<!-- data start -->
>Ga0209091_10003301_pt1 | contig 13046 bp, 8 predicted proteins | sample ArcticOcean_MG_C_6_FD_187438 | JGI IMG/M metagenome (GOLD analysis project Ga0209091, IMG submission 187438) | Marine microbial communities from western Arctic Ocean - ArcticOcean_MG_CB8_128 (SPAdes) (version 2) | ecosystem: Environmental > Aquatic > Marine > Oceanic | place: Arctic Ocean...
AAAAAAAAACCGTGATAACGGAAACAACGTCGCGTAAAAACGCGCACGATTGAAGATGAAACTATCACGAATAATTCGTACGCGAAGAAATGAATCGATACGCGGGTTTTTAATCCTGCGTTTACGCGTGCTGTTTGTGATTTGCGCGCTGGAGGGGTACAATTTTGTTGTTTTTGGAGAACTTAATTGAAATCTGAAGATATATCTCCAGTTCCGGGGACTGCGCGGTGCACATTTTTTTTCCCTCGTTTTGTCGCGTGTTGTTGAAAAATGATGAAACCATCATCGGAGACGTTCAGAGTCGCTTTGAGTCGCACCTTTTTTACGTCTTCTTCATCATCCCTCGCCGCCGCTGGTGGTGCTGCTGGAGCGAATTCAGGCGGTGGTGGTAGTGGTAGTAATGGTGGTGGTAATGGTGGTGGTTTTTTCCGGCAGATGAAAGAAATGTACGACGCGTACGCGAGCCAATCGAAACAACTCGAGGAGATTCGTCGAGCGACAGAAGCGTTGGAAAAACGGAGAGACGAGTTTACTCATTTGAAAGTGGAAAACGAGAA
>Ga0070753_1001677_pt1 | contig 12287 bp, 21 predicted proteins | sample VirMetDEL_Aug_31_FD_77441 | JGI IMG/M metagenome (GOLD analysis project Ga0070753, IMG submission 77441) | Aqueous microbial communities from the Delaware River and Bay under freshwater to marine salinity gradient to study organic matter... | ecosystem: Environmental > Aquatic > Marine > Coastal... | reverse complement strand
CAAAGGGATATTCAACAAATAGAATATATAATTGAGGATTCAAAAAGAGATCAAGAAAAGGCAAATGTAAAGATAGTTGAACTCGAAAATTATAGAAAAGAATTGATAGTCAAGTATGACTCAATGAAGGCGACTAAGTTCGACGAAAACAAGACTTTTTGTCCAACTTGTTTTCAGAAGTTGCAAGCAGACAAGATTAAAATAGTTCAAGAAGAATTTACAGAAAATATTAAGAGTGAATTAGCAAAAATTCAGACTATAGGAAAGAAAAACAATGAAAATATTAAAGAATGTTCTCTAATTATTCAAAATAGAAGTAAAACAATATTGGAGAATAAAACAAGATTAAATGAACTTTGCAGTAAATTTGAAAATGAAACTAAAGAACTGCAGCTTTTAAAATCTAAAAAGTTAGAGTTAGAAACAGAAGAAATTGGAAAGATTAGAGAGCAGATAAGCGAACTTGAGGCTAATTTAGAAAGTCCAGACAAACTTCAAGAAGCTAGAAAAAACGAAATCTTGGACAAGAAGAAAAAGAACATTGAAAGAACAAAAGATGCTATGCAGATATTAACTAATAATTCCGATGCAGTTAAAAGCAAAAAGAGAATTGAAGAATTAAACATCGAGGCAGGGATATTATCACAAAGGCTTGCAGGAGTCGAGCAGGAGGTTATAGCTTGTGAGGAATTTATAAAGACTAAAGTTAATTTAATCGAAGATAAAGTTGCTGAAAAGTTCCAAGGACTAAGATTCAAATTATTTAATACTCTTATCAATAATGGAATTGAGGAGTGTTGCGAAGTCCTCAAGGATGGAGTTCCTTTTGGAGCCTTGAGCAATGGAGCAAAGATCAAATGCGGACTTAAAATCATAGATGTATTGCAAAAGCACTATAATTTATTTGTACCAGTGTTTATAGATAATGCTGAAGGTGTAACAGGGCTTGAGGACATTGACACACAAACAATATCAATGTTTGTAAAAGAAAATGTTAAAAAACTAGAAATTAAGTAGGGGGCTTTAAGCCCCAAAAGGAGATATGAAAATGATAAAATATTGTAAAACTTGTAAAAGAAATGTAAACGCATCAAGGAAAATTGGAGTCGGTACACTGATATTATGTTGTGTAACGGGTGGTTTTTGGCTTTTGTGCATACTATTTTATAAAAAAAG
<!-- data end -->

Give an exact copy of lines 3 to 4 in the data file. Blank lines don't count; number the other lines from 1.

>Ga0070753_1001677_pt1 | contig 12287 bp, 21 predicted proteins | sample VirMetDEL_Aug_31_FD_77441 | JGI IMG/M metagenome (GOLD analysis project Ga0070753, IMG submission 77441) | Aqueous microbial communities from the Delaware River and Bay under freshwater to marine salinity gradient to study organic matter... | ecosystem: Environmental > Aquatic > Marine > Coastal... | reverse complement strand
CAAAGGGATATTCAACAAATAGAATATATAATTGAGGATTCAAAAAGAGATCAAGAAAAGGCAAATGTAAAGATAGTTGAACTCGAAAATTATAGAAAAGAATTGATAGTCAAGTATGACTCAATGAAGGCGACTAAGTTCGACGAAAACAAGACTTTTTGTCCAACTTGTTTTCAGAAGTTGCAAGCAGACAAGATTAAAATAGTTCAAGAAGAATTTACAGAAAATATTAAGAGTGAATTAGCAAAAATTCAGACTATAGGAAAGAAAAACAATGAAAATATTAAAGAATGTTCTCTAATTATTCAAAATAGAAGTAAAACAATATTGGAGAATAAAACAAGATTAAATGAACTTTGCAGTAAATTTGAAAATGAAACTAAAGAACTGCAGCTTTTAAAATCTAAAAAGTTAGAGTTAGAAACAGAAGAAATTGGAAAGATTAGAGAGCAGATAAGCGAACTTGAGGCTAATTTAGAAAGTCCAGACAAACTTCAAGAAGCTAGAAAAAACGAAATCTTGGACAAGAAGAAAAAGAACATTGAAAGAACAAAAGATGCTATGCAGATATTAACTAATAATTCCGATGCAGTTAAAAGCAAAAAGAGAATTGAAGAATTAAACATCGAGGCAGGGATATTATCACAAAGGCTTGCAGGAGTCGAGCAGGAGGTTATAGCTTGTGAGGAATTTATAAAGACTAAAGTTAATTTAATCGAAGATAAAGTTGCTGAAAAGTTCCAAGGACTAAGATTCAAATTATTTAATACTCTTATCAATAATGGAATTGAGGAGTGTTGCGAAGTCCTCAAGGATGGAGTTCCTTTTGGAGCCTTGAGCAATGGAGCAAAGATCAAATGCGGACTTAAAATCATAGATGTATTGCAAAAGCACTATAATTTATTTGTACCAGTGTTTATAGATAATGCTGAAGGTGTAACAGGGCTTGAGGACATTGACACACAAACAATATCAATGTTTGTAAAAGAAAATGTTAAAAAACTAGAAATTAAGTAGGGGGCTTTAAGCCCCAAAAGGAGATATGAAAATGATAAAATATTGTAAAACTTGTAAAAGAAATGTAAACGCATCAAGGAAAATTGGAGTCGGTACACTGATATTATGTTGTGTAACGGGTGGTTTTTGGCTTTTGTGCATACTATTTTATAAAAAAAG